Healthy Shopping Tips for Diabetes Patients on a Budget
Budget-friendly Tips for Eating Healthy With Diabetes
Healthy eating habits affect your overall wellness, especially if you are one of more than 29 million Americans with diabetes. To keep you feeling your best, doctors and nutritionists recommend filling your grocery cart with plenty of heart-healthy foods, which can help regulate your blood sugar and blood fat levels—and help you maintain a healthy body weight.
However, for many people with diabetes, shopping for nutritious ingredients on a budget feels impossible. We sat down with Jennifer Reed, registered dietician and certified diabetes educator with the Baptist Diabetes Education Center, to learn how you can navigate the grocery store on a budget. Reed recommends the following tips for eating healthy with diabetes and getting the most for your money.
1. Make a list.
According to Reed, saving money and eating healthy starts with making smart decisions before you leave for the grocery store. Ask yourself, “What are my shopping goals?” Starting with a list helps you determine what you need—and it serves as a set of strict guidelines once you step foot in the store.
“People with diabetes should be looking for the kinds of things we’re all looking for—vegetables, whole grains, complex carbohydrates and lean meats,” said Reed. “Make sure these items are on your list.”
She also suggests skipping the name-brand food items and adding generic foods to your list instead.
“Diabetics who are on a limited income or shopping on a budget can buy generic brands,” said Reed. “You don’t have to buy name brands. The nutrition is still there with generic food brands.”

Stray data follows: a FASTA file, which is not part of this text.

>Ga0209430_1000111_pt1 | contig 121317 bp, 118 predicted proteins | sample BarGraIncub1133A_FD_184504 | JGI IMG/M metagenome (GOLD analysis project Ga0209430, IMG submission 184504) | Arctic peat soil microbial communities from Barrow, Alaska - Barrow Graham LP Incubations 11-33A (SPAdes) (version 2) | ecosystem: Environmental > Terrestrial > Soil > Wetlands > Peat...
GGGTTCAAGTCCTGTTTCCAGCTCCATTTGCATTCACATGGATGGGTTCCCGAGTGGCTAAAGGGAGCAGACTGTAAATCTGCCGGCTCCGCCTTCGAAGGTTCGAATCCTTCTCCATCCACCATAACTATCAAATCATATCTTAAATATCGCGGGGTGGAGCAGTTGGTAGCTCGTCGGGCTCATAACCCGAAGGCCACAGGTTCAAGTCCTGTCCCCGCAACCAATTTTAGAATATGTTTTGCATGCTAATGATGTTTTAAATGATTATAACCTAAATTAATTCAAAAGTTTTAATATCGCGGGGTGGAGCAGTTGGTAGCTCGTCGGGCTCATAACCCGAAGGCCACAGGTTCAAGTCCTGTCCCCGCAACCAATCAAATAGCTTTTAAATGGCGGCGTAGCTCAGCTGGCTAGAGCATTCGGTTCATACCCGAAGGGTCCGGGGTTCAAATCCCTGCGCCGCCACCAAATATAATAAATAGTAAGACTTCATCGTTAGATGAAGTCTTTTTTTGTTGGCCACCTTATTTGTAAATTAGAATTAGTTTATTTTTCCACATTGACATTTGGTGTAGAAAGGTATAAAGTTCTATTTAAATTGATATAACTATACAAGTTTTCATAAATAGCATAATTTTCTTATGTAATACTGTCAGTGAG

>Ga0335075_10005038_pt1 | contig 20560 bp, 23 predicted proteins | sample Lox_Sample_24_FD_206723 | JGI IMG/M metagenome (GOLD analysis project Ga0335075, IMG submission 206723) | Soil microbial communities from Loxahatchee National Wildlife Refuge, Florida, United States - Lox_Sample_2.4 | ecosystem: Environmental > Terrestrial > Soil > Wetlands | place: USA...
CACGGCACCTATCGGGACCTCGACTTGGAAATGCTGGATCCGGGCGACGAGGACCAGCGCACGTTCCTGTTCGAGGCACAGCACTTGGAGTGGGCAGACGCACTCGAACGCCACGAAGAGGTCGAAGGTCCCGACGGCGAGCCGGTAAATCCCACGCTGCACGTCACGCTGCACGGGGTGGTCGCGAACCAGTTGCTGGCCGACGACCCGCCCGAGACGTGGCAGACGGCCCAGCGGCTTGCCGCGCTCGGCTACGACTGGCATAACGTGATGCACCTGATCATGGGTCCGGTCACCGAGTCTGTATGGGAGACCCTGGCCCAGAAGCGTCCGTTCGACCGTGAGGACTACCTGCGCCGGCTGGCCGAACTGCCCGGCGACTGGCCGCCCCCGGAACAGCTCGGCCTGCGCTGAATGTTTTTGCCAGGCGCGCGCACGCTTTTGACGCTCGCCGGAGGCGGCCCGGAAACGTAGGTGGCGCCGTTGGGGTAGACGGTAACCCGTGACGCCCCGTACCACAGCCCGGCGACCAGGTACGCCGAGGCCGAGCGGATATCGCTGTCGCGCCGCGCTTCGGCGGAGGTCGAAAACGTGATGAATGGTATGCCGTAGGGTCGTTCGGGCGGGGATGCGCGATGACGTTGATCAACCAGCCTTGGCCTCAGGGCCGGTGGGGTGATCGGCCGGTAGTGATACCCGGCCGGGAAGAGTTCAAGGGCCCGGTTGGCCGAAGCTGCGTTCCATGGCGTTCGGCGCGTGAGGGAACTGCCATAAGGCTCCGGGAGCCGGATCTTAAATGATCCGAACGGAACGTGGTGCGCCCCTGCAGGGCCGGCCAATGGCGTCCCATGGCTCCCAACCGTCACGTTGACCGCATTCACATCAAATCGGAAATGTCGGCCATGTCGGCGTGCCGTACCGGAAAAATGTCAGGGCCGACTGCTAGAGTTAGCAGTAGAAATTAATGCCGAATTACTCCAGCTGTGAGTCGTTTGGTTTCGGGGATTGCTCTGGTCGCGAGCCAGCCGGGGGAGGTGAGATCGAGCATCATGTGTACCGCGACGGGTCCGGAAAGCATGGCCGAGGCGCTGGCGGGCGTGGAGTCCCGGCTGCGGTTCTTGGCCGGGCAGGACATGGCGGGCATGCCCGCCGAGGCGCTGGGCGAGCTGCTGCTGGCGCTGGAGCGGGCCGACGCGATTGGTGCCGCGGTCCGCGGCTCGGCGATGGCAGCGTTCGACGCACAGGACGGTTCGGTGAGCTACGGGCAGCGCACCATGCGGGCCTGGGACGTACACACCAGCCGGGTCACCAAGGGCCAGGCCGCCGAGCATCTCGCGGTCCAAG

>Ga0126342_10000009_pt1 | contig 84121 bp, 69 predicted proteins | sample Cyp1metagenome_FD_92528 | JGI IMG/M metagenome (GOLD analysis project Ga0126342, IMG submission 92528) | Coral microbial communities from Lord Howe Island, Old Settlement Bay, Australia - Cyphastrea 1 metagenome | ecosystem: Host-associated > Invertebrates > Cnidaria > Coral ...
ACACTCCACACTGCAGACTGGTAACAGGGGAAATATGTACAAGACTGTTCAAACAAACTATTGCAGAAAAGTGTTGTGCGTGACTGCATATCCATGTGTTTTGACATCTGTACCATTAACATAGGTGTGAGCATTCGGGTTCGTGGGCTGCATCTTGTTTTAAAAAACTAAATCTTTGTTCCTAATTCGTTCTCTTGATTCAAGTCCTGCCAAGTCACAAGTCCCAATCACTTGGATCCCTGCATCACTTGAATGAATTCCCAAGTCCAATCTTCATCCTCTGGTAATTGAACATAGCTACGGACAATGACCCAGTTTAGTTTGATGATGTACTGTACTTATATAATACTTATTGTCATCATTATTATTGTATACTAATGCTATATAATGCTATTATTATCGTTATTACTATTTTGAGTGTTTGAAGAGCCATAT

Shopping lists also can help eliminate excess food that turns into waste or remains uneaten in your pantry. When you buy only the items on your list, you are more likely to spend within your budget.
2. Save money with coupons.
Many stores send ads or circulars each week, showcasing sale items and offering coupons for both regular and specialty foods. Take advantage of local promotions, and be aware that manufacturers often provide online coupons that you can print at home. Many stores accept more than one coupon per item, so check with your grocer’s customer service department for specific coupon opportunities and rules that can save you money in the checkout line.
3. Practice reading food labels.
Nutrition labels are full of information—but you need to know how to read them. Look for heart-healthy ingredients, such as whole wheat, oats and olive oil. Say no to hydrogenated oils and be wary of fat-free items which can have more carbohydrates than regular versions.
“We want people with diabetes to look at the carbohydrates in a food item—not sugars,” said Reed. “The body doesn’t differentiate between carbohydrate intake and sugar intake. No matter where carbohydrates come from—a cupcake, piece of bread, potato or piece of fruit—those carbohydrates break down into the same form of blood glucose.”
Reed also encourages shoppers with diabetes to look at the serving size indicated on the label. Paying attention to serving sizes not only helps stretch your dollar further when planning meals but also keeps your waistline trim.
“Most of the time there are two servings in a can of soup,” said Reed. “If the can says there are 15 grams of carbohydrates, that’s for one serving. If you’re having the whole can of soup, you should double those 15 grams because you’re having two servings in that can.”
Diabetes Management at Baptist Memorial Health Care
A diabetes diagnosis doesn’t just change the way you navigate the grocery store—it affects your daily life. The Diabetes Education Center at the Baptist Medical Group Outpatient Care Center offers programs and services to help you manage your diabetes and improve your overall health.
“At the Diabetes Education Center, we offer individual assessments and individual medical nutrition therapy,” said Reed. “We have three classes, one of which focuses on nutrition and physical activity. We also have a prediabetes program. That program is free and focuses on eating habits and lifestyle and behavior changes. It covers how to navigate the supermarket and increase your physical activity to promote weight loss and personal wellness.”